People who worry about genetic modification of organisms by the transfer of genes from another species should know that it happens naturally, even in humans.  The transfer of genes from one species to another in nature is called horizontal gene transfer.  It's rare, but it does happen.

What's the evidence for interspecies gene transfer?   In a paper published recently in Genome Biology, researchers at Cambridge University examined currently available genetic databases of primates (including humans), fruit flies, and nematode worms (the groups were chosen because their genetics are fairly well-known).  They then searched the world's known genetic databases for all other organisms for exact matches to specific genes within each group.  Matches within a group (e.g. all primates), are most likely to descent from a common ancestor.  On the other hand, matches between completely unrelated species (e.g. humans and bacteria), are most likely due to horizontal gene transfer at some time in evolutionary history.

The findings suggested all three groups have picked up genes from totally unrelated species over the long time course of evolution, including genes from algae, fungi, and bacteria.   Humans, for example, have picked up more than 145 genes from other species.  That's not a lot out of the 20,000 or so in the human genome, but its at least evidence that horizontal gene transfer does occur.  Most of these horizontally transferred genes in humans were acquired from bacteria early in human evolution.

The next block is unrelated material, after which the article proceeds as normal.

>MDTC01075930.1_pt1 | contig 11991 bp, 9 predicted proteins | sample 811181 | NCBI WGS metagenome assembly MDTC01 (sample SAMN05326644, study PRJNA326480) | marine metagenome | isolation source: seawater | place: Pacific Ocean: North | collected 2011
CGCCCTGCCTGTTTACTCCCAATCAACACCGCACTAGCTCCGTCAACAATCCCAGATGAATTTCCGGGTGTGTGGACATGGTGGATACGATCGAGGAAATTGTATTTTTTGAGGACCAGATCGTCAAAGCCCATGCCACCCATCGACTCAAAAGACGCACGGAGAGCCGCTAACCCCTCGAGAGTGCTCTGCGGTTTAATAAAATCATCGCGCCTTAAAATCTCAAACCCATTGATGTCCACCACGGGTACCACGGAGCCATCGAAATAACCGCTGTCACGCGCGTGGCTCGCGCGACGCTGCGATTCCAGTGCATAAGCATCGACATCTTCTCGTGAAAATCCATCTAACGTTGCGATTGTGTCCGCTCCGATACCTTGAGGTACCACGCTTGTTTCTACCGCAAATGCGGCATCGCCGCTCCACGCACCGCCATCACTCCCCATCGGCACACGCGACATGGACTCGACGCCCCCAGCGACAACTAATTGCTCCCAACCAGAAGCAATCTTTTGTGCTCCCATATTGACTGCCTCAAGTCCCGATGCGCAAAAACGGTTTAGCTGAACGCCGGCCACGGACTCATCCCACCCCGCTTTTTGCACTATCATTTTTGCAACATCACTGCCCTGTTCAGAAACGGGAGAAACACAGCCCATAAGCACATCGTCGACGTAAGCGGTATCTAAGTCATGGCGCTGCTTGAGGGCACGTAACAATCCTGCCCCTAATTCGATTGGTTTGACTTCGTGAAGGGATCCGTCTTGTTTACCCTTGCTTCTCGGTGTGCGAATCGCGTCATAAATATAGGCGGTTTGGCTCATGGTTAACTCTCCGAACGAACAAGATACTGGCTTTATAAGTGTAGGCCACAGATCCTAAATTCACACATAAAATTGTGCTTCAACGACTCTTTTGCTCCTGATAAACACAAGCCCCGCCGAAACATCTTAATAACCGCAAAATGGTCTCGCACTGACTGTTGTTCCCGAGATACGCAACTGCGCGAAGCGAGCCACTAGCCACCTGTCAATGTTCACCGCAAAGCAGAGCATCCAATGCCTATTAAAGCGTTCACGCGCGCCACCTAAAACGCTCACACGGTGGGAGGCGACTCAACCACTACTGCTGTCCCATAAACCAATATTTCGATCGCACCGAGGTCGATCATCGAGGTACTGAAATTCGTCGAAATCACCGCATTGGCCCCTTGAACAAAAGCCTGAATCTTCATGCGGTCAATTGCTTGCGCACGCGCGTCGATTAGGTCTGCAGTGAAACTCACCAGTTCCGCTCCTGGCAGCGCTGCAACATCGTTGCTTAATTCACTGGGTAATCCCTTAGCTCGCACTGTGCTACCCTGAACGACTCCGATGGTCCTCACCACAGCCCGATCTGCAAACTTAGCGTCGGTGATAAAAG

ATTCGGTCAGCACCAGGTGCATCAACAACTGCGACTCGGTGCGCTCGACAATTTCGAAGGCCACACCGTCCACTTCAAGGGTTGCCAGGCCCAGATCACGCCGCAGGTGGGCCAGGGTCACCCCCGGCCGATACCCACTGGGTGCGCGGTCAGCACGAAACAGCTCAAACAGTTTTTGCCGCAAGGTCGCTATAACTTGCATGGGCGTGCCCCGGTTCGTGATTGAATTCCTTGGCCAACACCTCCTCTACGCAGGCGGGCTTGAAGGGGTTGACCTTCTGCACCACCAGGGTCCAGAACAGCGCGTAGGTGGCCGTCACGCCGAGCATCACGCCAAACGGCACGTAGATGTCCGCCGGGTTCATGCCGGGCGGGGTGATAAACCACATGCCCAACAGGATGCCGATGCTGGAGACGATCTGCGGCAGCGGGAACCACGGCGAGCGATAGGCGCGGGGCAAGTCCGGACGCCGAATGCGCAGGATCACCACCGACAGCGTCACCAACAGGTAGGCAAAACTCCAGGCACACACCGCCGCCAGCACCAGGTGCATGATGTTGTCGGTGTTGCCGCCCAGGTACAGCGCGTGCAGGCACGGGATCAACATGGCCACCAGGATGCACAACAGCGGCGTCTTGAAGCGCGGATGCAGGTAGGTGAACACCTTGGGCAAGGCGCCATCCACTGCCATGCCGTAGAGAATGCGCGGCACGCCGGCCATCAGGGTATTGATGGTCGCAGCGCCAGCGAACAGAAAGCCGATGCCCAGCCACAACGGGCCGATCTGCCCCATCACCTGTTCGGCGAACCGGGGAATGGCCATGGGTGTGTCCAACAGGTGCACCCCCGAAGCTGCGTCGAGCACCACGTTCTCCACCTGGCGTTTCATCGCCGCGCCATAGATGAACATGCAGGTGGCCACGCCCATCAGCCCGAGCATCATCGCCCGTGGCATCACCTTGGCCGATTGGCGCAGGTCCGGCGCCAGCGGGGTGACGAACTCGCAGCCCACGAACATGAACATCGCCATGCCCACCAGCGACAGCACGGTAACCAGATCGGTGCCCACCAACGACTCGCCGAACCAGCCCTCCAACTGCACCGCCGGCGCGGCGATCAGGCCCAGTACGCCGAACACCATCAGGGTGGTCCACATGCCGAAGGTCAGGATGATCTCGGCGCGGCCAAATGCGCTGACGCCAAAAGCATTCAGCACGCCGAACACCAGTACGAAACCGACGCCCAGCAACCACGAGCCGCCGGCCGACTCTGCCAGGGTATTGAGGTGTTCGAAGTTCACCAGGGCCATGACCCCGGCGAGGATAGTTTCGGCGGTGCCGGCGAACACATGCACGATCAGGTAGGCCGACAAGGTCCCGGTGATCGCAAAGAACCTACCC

Are we better off for it or not?  That remains an open question.  In terms of the current debate over the safety of genetic engineering, it's worth noting that the natural process is glacially slow compared to the modern purposeful transfer of genes.   Still, it's interesting that the process does occur in nature.

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